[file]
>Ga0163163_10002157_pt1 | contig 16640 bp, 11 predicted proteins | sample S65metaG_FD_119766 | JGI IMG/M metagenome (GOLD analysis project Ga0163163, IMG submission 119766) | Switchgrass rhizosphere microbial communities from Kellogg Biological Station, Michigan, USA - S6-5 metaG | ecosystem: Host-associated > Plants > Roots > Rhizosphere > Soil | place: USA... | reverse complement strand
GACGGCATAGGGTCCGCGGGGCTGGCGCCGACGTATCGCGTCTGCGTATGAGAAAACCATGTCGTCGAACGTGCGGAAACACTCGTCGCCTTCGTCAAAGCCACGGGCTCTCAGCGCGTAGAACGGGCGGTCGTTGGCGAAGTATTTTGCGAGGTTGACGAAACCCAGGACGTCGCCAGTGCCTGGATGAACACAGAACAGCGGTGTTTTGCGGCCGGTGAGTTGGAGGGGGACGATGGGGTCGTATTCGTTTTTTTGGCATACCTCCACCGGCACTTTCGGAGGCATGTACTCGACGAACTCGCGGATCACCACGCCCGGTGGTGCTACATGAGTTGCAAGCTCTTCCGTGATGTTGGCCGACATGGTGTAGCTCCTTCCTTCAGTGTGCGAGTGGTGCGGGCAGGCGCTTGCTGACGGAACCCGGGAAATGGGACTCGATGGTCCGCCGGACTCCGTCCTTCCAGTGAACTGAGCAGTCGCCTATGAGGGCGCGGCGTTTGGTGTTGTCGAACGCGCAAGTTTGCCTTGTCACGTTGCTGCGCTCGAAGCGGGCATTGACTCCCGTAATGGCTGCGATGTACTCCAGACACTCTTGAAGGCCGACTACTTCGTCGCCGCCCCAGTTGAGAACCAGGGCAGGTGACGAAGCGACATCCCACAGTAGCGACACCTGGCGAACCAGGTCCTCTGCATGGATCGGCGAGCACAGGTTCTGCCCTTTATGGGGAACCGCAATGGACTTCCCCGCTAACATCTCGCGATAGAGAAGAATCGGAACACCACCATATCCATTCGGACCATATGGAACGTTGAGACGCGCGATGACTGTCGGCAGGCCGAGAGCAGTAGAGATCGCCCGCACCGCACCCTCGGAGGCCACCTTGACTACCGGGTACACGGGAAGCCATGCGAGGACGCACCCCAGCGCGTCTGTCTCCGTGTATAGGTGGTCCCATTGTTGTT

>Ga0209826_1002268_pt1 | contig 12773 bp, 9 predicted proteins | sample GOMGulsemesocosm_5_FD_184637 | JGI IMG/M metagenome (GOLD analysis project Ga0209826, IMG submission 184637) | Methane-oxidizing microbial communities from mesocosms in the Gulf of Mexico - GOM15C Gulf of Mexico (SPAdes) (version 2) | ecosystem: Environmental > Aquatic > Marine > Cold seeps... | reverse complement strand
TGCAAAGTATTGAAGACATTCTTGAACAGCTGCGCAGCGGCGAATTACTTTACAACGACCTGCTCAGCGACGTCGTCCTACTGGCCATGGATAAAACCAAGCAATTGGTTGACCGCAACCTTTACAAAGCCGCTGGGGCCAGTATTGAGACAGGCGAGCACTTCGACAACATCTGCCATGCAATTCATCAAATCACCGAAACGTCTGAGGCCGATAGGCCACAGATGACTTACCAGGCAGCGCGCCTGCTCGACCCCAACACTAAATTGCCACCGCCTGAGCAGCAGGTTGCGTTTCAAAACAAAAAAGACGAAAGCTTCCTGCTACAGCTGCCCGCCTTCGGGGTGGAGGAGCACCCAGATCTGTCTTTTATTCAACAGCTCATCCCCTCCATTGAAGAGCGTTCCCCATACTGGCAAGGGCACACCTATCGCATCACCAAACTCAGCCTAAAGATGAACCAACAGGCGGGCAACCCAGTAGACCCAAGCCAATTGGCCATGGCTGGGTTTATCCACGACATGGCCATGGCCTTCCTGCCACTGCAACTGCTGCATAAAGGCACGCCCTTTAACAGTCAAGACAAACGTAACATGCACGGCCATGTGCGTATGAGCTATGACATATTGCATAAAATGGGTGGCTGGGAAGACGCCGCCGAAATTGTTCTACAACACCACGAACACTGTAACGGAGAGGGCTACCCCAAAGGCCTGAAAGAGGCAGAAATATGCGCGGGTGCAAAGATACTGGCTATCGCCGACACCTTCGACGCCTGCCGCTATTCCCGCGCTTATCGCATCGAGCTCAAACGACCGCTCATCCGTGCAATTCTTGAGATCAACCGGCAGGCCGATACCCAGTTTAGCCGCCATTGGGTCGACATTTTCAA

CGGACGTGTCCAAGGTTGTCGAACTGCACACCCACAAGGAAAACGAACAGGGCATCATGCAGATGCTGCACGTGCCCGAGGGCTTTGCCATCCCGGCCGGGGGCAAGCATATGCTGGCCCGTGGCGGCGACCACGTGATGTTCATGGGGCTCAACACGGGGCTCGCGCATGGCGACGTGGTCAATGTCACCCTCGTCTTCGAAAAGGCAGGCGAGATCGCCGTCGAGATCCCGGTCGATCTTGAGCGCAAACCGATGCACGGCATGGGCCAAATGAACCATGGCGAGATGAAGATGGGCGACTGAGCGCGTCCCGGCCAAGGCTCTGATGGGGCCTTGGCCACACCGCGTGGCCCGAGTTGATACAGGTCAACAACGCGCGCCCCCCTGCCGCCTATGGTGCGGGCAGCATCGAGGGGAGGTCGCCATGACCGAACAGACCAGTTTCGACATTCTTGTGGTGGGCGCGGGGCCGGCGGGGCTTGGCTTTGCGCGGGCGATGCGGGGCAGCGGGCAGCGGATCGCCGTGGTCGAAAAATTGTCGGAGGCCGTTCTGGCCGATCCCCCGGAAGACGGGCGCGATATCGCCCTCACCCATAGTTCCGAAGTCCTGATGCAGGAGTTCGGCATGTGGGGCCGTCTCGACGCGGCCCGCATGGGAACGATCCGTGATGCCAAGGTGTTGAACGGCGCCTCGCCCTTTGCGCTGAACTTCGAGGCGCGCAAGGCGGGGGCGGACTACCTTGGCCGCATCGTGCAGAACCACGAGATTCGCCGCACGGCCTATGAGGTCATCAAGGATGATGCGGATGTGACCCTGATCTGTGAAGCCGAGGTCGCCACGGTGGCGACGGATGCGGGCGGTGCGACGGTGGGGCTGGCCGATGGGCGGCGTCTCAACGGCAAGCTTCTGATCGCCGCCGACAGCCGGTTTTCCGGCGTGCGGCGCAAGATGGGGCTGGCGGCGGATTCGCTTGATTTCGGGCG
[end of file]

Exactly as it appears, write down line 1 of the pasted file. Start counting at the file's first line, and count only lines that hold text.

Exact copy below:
>Ga0163163_10002157_pt1 | contig 16640 bp, 11 predicted proteins | sample S65metaG_FD_119766 | JGI IMG/M metagenome (GOLD analysis project Ga0163163, IMG submission 119766) | Switchgrass rhizosphere microbial communities from Kellogg Biological Station, Michigan, USA - S6-5 metaG | ecosystem: Host-associated > Plants > Roots > Rhizosphere > Soil | place: USA... | reverse complement strand